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The Federal Communications Commission held a rare public hearing at Harvard Law School yesterday to hear arguments in a fight over what some call the future of the Internet.
The regulators heard from cable companies, academics, and consumer advocates. At issue is whether Internet access providers can favor certain types of online activities over others. WBUR's Business and Technology Reporter Curt Nickisch has the story.
TEXT OF STORY
CURT NICKISCH: The timing couldn't have been better. Picture this: five FCC commissioners sit up front, faced by a panel of experts. It's a spacious auditorium, standing room only. So everyone can see, the proceedings are being projected onto a huge screen behind the commissioners. Eric Klinker's up there at the moment. He's works for BitTorrent, a company whose technology lets online users swap large files. And he's telling the panel that the cable company Comcast has been blocking BitTorrent users.
ERIC KLINKER: And uh, not sure what's happening there, but...
NICKISCH: That's when the video projection turns off, and then the screen starts to roll up into storage.
KLINKER: "I've been blocked! (AUDIENCE LAUGHS)
NICKISCH: Being cut off when others got to speak uninterrupted went to the heart of the FCC hearing. The regulatory panel is investigating how the cable company and Internet provider Comcast is restricting so-called peer-to-peer file sharing. Comcast executive David Cohen vigorously defended his company's right to manage traffic, saying the network would otherwise crash. So he said his company sometimes slows the high bandwidth traffic of some of its customers.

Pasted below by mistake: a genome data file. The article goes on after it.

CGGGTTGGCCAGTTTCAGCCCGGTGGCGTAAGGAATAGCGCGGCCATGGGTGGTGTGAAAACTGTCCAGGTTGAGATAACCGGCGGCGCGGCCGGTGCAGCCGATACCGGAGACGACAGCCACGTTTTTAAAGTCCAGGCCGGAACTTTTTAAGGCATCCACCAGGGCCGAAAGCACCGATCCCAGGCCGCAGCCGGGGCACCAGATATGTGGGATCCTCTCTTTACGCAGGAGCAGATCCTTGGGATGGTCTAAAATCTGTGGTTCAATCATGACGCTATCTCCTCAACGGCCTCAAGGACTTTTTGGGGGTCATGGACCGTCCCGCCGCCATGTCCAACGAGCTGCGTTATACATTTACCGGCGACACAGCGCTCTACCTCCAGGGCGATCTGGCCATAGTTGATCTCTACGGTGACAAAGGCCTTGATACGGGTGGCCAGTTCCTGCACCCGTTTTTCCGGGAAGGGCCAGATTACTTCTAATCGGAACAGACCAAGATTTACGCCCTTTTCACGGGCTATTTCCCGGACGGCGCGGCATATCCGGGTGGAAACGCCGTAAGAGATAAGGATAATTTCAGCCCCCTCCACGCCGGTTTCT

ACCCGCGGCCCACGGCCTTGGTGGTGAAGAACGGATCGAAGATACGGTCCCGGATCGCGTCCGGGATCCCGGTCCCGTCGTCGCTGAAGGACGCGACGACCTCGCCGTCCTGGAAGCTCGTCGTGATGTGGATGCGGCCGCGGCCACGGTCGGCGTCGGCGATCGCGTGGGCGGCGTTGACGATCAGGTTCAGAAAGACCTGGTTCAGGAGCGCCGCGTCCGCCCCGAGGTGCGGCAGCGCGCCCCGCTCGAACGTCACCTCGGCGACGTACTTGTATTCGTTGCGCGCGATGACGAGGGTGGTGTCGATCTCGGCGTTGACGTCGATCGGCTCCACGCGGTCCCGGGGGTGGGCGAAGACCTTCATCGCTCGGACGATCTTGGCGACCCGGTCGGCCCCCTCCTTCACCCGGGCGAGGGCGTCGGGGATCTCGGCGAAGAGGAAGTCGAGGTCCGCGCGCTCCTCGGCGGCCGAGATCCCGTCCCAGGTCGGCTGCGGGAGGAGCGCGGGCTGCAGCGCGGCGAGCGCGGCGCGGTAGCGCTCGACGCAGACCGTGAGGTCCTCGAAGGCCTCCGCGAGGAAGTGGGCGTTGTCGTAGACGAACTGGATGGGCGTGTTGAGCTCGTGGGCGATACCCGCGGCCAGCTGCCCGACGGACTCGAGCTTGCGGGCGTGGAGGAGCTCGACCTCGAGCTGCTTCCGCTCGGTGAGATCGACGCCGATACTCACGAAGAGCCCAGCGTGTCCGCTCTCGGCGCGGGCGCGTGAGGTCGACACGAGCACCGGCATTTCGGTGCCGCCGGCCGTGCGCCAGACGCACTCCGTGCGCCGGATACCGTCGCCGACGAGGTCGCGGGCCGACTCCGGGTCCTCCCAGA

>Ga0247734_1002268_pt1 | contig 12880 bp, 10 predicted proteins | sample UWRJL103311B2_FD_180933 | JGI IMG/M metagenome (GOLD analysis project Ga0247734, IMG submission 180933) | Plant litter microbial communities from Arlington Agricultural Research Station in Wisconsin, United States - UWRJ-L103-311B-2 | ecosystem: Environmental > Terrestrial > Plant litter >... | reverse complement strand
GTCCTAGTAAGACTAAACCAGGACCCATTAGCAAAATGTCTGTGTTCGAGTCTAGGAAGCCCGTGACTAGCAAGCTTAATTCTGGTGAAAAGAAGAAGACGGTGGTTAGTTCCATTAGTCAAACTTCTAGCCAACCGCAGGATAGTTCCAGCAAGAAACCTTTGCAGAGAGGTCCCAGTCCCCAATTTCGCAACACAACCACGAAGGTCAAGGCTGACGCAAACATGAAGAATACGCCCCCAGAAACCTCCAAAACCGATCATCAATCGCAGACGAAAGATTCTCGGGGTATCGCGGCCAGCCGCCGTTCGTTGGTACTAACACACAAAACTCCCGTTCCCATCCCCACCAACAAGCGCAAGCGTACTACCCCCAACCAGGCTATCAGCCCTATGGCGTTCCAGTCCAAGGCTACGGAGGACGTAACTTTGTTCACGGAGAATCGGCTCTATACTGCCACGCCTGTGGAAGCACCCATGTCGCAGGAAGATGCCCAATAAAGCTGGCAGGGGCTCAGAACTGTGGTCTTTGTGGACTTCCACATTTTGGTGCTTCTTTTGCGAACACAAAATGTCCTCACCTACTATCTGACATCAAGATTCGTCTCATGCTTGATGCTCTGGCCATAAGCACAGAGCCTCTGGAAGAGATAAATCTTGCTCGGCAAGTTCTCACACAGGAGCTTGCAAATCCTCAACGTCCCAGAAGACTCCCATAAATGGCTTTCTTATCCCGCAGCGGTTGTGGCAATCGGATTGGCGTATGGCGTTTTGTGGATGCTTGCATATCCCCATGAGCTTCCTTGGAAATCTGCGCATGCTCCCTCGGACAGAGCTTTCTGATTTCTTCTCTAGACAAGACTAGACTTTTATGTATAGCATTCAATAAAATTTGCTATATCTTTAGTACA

DAVID COHEN: All of this is designed to have a minimal, virtually imperceptible effect on a small number of users. The result of course is a wildly positive impact on the Internet experience of many more users who subscribe to our services.
NICKISCH: But most experts disagreed with Cohen's description. David Reed from MIT said he did an experiment; and found that Comcast is essentially forging network transmissions between users to make it look like each wants to end the transfer. Reed says that's deceptive and intrusive, and violates standard Internet practices for reducing congestion.
DAVID REED: Comcast's secretive attempt to apply non-standard management practices creates serious problems.
NICKISCH: And others accused the cable giant of stopping file sharing not in the interest of its customers, but in its own interest. Comcast sees potential growth not as much in its TV business, but in using its bandwidth to deliver on-demand movies for instance. Competitors who use file sharing technology say the cable giant is trying to put them out of business by slowing their streams. Gilles BianRosa is a Harvard MBA who's now the CEO of one such company, Vuze.
GILLES BIANROSA: We compete with Comcast in the delivery of video content over the Internet. What we have here is a horse race. And in this race Comcast owns the racetrack.
NICKISCH: BianRosa asked the FCC to make the race even by clarifying what Internet providers are allowed to do when they manage network traffic. And Marvin Ammori from the consumer advocacy group Free Press told the regulators to draw the line now, or else, he says:
MARVIN AMMORI: Your Internet provider will pick your websites for you. Online companies and device makers like Vuze will need a permission slip to innovate. And providers will be able to profit from artificial scarcity.
NICKISCH: After the hearing, FCC Chairman Kevin Martin said he's prepared to stop Internet providers from hobbling traffic. That's a key statement from a Republican who generally favors the market sorting things out on its own. Martin and the rest of the panel may get some help from Massachusetts Congressman Edward Markey. He introduced a bill last week that would give the FCC more authority on the issue.
For WBUR, I'm Curt Nickisch.
This program aired on February 26, 2008. The audio for this program is not available.
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